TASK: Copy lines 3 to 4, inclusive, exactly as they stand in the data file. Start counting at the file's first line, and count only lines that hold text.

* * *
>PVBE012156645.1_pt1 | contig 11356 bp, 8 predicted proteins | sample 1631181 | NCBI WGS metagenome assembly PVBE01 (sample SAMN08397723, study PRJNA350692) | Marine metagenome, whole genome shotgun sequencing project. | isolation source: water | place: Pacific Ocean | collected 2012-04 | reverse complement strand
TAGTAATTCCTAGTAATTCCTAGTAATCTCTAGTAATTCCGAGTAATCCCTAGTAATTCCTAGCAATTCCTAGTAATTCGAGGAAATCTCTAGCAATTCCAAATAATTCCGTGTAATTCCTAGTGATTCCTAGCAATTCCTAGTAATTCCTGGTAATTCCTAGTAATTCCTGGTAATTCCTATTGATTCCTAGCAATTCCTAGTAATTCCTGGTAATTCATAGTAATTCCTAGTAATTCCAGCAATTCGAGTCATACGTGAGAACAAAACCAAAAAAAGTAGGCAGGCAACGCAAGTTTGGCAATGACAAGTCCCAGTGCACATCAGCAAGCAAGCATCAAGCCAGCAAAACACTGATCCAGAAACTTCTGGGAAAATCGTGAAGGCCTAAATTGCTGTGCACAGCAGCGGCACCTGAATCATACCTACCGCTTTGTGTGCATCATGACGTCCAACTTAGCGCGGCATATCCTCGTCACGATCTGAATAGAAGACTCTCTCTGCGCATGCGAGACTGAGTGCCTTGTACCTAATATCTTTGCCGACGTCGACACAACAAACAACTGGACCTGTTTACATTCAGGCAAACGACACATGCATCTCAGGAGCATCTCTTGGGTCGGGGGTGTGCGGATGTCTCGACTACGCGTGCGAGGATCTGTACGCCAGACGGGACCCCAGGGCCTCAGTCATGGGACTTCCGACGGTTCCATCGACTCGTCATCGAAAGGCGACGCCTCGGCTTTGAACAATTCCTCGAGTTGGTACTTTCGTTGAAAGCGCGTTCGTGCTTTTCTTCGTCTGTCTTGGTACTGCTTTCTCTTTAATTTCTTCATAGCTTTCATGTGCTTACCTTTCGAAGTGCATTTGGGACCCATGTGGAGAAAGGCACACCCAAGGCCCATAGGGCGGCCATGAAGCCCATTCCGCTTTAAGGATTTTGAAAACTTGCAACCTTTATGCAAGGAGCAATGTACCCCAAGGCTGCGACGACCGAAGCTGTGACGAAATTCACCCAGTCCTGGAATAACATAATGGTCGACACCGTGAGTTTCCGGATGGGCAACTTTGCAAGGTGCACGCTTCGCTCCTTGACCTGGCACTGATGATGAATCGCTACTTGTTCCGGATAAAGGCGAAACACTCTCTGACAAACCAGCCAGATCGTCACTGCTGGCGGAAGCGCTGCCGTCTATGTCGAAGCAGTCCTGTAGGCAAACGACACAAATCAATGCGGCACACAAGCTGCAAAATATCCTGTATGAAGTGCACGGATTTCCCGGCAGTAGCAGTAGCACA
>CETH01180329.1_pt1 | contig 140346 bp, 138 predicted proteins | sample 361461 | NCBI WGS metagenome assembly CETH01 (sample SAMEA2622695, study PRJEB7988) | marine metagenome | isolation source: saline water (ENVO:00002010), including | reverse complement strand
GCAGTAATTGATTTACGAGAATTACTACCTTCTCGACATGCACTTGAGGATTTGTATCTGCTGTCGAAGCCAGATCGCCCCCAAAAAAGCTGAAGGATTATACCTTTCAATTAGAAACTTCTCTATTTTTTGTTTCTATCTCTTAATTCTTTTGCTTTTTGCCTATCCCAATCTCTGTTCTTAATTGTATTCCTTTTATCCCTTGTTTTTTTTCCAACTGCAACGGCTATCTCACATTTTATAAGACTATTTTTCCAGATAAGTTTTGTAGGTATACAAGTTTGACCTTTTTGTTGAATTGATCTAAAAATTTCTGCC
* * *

>CETH01180329.1_pt1 | contig 140346 bp, 138 predicted proteins | sample 361461 | NCBI WGS metagenome assembly CETH01 (sample SAMEA2622695, study PRJEB7988) | marine metagenome | isolation source: saline water (ENVO:00002010), including | reverse complement strand
GCAGTAATTGATTTACGAGAATTACTACCTTCTCGACATGCACTTGAGGATTTGTATCTGCTGTCGAAGCCAGATCGCCCCCAAAAAAGCTGAAGGATTATACCTTTCAATTAGAAACTTCTCTATTTTTTGTTTCTATCTCTTAATTCTTTTGCTTTTTGCCTATCCCAATCTCTGTTCTTAATTGTATTCCTTTTATCCCTTGTTTTTTTTCCAACTGCAACGGCTATCTCACATTTTATAAGACTATTTTTCCAGATAAGTTTTGTAGGTATACAAGTTTGACCTTTTTGTTGAATTGATCTAAAAATTTCTGCC